In this Talking Point blog, David Davis, Technical Director at Encore asks why hotels aren't doing more to save water.
Hotels by their very nature have to consume a lot of water in order to function. But saving every drop of water can make a huge difference globally in the hotel industry's bid to reduce waste of this precious resource.
When you take into account the millions of hotels globally and that they are 'live' 24/7/365 with water used for showers, baths, sinks, toilets, bidets, swimming pools, laundry, kitchens, cleaning, grounds maintenance and hospitality, it's easy to see why.
When it comes to water, every drop really does count because it's estimated global demand for water will exceed supply by 40% by 2030, yet most of the time the solution for hotels is simple and cost effective.
This can start with staff and guests being encouraged to engage and communicate more. It's important to educate staff to think bigger - i.e. on a global scale - rather than simply what it means for the hotel they operate in.
For example, early reporting of leaks or dripping taps in rooms or in the grounds so they can be addressed quickly will save huge amounts of precious water across thousands of hotels. This is vitally important for those working in large chains and it should be easier for them to visualise how each time they save water it could be multiplied by each hotel in the group.
Housekeeping also has a big part to play: not just linen and towel re-use programmes, but in-room cleaning procedures. It's not uncommon for housekeeping to flush a toilet multiple times in the cleaning process. Simply stopping the unnecessary flushing of toilets during the clean would save millions of litres across a hotel's portfolio.
Encouraging guests to cut back on water use is important too. Using fun messages to suggest they take shorter showers, or incentivising their water saving actions with a voucher for the bar could make a big difference. Guests should consider the role they play. In some countries guests may use ten times or more the amount of water that's typically used daily by local people.
The Hotel Water Measurement Initiative can play a big part in this. Now hotels are able to measure their water use in a consistent way, they will be able to share data, performance and benchmark initiatives and tips to save much more.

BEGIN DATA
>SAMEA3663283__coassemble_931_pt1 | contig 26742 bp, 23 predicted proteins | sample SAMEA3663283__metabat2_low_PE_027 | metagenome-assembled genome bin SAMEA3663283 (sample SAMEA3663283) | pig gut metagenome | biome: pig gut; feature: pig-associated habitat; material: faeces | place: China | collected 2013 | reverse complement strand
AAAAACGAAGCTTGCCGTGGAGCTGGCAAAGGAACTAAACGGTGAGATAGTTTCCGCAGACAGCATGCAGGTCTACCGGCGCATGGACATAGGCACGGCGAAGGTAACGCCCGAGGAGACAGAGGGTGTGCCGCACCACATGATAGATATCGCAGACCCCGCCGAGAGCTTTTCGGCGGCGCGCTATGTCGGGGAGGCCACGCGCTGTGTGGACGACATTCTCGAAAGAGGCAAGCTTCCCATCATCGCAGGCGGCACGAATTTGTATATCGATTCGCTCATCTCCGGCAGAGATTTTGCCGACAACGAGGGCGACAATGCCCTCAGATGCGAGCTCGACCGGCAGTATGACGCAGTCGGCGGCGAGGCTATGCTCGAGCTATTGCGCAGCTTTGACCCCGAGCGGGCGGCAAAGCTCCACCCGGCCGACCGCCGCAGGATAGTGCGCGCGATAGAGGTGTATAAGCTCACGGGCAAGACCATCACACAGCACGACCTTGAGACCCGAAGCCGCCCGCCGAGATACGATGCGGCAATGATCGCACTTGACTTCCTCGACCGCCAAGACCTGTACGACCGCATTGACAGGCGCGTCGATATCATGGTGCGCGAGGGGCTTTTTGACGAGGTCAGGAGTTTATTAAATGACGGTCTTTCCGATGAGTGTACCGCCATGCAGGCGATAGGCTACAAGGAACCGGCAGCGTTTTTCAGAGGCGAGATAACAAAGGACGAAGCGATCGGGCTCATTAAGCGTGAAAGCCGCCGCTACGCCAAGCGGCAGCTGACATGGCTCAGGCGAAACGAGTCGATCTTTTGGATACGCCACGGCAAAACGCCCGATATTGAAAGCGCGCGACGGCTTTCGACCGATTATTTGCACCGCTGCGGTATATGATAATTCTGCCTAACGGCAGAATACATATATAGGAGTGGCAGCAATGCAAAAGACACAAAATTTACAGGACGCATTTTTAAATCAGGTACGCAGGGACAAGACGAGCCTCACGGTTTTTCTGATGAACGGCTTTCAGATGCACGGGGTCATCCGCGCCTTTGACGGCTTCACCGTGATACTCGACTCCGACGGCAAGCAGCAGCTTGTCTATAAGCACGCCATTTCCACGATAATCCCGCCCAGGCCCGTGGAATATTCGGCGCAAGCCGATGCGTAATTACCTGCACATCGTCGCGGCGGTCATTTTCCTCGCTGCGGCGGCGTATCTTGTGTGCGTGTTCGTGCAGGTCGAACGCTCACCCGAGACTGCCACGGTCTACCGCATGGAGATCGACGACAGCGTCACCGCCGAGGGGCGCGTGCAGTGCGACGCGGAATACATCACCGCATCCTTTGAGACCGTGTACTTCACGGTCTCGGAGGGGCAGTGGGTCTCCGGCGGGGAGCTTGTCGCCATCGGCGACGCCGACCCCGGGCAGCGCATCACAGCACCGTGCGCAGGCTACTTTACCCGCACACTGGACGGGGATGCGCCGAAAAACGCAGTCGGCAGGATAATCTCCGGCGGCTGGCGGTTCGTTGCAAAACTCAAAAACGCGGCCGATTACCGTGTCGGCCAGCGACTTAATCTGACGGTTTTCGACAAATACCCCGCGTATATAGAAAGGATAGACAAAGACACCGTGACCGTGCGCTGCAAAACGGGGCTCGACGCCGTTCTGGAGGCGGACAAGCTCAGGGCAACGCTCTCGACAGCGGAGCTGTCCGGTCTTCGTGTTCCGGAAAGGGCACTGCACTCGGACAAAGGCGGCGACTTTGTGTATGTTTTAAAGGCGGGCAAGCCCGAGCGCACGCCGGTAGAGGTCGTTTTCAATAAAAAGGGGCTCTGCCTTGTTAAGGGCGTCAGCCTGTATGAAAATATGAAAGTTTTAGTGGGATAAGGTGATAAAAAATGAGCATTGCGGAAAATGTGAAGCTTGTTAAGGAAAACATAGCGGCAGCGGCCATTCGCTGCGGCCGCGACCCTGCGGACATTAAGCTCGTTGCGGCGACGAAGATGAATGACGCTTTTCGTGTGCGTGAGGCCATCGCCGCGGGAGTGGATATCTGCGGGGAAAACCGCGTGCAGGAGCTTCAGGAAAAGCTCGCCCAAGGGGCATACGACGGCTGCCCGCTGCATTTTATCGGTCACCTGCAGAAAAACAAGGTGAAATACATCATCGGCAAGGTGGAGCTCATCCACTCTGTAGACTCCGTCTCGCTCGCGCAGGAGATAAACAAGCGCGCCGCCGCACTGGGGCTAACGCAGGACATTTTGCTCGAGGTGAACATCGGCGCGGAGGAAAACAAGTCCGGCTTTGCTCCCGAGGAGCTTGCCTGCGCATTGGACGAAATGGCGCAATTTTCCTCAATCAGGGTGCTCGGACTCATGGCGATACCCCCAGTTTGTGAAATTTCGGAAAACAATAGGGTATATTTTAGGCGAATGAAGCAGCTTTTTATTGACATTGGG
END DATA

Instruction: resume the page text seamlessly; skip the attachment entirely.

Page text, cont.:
Another important step is ensuring the design team that is planning your new hotel or refurbishing your existing property is fully briefed on the need to save and reuse as much water as possible. Encouraging them to think innovatively is paramount as they could unearth a new solution.
This is how we created Encore, the world's first cistern to use condensate from air conditioning units to flush the toilet.
As a director of the G&H Group, a mechanical and electrical contractor, for decades I, and the Managing Director Graham Kelly designed hotel schemes with a pipe draining away all the condensate from air conditioning units.
Water was literally going down the drain but not via the toilet.
When you consider how many hotel rooms there are across the world, billions of litres of condensate water is generated all of which has been wasted until now. We knew we had to do something about this and spent three years developing the only cistern in the world that uses this free, sustainable water to flush the toilet.
To offer worldwide appeal and save as much water as possible, it was designed so it fits like a conventional cistern and is suitable for new build hotels or can be retrofitted.
In the UK, where average annual temperatures do not reach anything like those in places such as the United States, southern Europe, Asia Pacific, the MENA region, South America and Australasia, the amount of condensate created still runs into the billions of litres.
For example, data from hotel benchmarking specialist STR shows 114 hotels are currently being built in the UK. These hotels alone would save 218 million litres of water a year by using Encore compared to traditional cisterns. This works out at 1.92 million litres a year for a 132-bed hotel based on 80% occupancy levels. For context, this would fill the equivalent of 87 Olympic swimming pools.
And the water savings are even greater in hotter climates where more condensate is generated. In the US, the 1,477 hotels currently under construction would save 4.7 billion litres of water a year, and 2.4 billion for the 302 in the Middle East.
All this simply by choosing a different toilet cistern. If you coupled the cistern with a greywater or even a blackwater system to recover other water for re-use elsewhere, you could approach an almost water neutral hotel.
Encore can be used globally with each flush adjustable from 6 to 1.5 litres to meet different international requirements: http://www.encorecistern.com